Discussions surrounding brain trauma and the future of football typically focus on the National Football League, which has fewer than 2,000 players on active rosters. Meanwhile, more than 1 million teenagers play high school football every year.
Football-induced brain damage is not just an NFL problem.
With researchers just beginning to quantify football’s impact on the brain, the Times-Dispatch will examine the potential short- and long-term effects of brain injury for high school football players, and how those effects are discussed and handled in Richmond-area high schools.
Part 1: The Culture, Oct. 12
High school football players think about and respond to brain trauma in a variety of ways — some are walking away from the game, while others continue to play through brain injuries.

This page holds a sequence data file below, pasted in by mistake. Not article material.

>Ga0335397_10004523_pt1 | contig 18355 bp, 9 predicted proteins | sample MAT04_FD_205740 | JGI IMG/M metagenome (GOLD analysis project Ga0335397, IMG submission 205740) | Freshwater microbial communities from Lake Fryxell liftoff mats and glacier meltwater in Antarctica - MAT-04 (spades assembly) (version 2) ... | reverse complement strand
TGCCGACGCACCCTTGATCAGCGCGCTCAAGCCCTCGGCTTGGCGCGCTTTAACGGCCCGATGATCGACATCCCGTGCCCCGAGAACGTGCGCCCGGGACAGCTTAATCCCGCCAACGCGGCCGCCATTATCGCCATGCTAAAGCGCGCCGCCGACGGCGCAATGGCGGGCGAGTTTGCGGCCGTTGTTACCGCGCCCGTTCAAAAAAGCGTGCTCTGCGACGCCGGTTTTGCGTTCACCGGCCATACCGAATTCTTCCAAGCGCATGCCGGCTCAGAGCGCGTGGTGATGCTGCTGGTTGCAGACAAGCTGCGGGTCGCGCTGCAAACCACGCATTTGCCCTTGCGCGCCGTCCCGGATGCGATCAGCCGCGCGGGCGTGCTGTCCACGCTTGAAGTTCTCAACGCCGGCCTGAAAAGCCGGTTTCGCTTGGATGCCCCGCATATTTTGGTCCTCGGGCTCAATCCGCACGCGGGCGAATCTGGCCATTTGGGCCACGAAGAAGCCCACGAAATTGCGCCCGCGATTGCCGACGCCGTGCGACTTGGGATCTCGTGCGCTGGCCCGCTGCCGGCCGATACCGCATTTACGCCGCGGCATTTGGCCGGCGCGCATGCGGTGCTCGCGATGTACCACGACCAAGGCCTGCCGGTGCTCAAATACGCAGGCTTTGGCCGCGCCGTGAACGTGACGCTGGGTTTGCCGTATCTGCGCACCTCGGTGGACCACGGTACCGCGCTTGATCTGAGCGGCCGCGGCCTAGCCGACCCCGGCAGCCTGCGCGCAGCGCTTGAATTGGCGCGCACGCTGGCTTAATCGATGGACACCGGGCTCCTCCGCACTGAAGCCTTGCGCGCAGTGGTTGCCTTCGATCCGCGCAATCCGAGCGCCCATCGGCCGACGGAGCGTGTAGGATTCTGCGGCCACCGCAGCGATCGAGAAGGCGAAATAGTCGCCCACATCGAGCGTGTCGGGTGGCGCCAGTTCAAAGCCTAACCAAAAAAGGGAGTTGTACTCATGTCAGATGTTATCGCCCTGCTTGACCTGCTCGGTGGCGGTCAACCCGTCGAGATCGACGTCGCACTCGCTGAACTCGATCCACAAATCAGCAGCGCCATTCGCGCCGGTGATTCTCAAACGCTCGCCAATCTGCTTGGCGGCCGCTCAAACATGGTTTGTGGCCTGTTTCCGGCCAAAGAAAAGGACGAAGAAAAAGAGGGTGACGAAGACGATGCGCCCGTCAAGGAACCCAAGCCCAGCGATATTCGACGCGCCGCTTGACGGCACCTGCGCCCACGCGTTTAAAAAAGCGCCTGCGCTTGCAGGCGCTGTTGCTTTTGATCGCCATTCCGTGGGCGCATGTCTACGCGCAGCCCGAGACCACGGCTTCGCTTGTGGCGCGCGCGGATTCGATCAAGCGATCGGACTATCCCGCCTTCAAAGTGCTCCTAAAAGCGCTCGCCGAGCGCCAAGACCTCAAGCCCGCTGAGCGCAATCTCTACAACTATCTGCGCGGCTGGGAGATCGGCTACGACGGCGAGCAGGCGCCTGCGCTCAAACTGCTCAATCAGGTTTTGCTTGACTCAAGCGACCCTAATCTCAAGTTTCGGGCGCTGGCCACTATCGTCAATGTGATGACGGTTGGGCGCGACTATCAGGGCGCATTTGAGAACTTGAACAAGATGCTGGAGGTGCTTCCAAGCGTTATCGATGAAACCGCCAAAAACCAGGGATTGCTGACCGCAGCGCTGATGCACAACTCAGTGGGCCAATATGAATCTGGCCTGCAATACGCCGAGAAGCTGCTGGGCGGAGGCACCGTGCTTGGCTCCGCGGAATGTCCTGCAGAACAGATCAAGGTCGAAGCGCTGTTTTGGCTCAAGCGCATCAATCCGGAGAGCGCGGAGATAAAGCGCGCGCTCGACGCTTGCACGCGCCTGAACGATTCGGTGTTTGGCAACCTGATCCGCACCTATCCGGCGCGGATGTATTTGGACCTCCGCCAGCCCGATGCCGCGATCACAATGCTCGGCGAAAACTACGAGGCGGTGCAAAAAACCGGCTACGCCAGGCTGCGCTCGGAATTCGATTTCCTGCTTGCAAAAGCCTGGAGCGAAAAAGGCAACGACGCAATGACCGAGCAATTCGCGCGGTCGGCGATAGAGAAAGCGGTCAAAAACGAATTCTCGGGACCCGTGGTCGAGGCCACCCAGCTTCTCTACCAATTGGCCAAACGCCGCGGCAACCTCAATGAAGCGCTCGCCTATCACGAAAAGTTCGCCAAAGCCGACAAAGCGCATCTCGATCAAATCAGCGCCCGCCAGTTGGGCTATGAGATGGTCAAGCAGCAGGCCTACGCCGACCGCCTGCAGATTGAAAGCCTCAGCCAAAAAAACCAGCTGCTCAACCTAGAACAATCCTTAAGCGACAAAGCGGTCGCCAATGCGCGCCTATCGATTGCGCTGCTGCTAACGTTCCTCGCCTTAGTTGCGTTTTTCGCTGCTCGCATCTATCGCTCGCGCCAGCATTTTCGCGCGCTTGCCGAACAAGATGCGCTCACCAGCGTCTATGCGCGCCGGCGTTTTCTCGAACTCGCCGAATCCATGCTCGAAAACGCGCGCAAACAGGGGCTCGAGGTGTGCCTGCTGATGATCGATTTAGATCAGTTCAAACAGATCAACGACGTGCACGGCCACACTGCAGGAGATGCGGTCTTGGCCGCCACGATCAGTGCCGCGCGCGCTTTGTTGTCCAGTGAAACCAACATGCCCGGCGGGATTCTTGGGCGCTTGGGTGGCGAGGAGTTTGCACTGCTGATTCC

Part 2: The Risk, Oct. 20
The risks of high school football on players' brains goes far beyond concussions, with the leading edge of research suggesting CTE and bleeding in the brain are both potential risks.
Part 3: The Conversation, Oct. 27
Though concussion education is similar in all Richmond-area high schools, the topics of CTE and other potential brain injuries are discussed at the discretion of individual athletic trainers.
Part 4: The Prevention, Nov. 13
A new tackling technique has become a widespread method for concussion prevention for Richmond-area high school football teams, while equipment innovations are trying to help minimize head injuries as well.
Part 5: The Future, Dec. 1
Currently, more questions than answers exist surrounding the long-term risks that high school football can have on its players' brains. Local researchers are trying to answer some of those questions.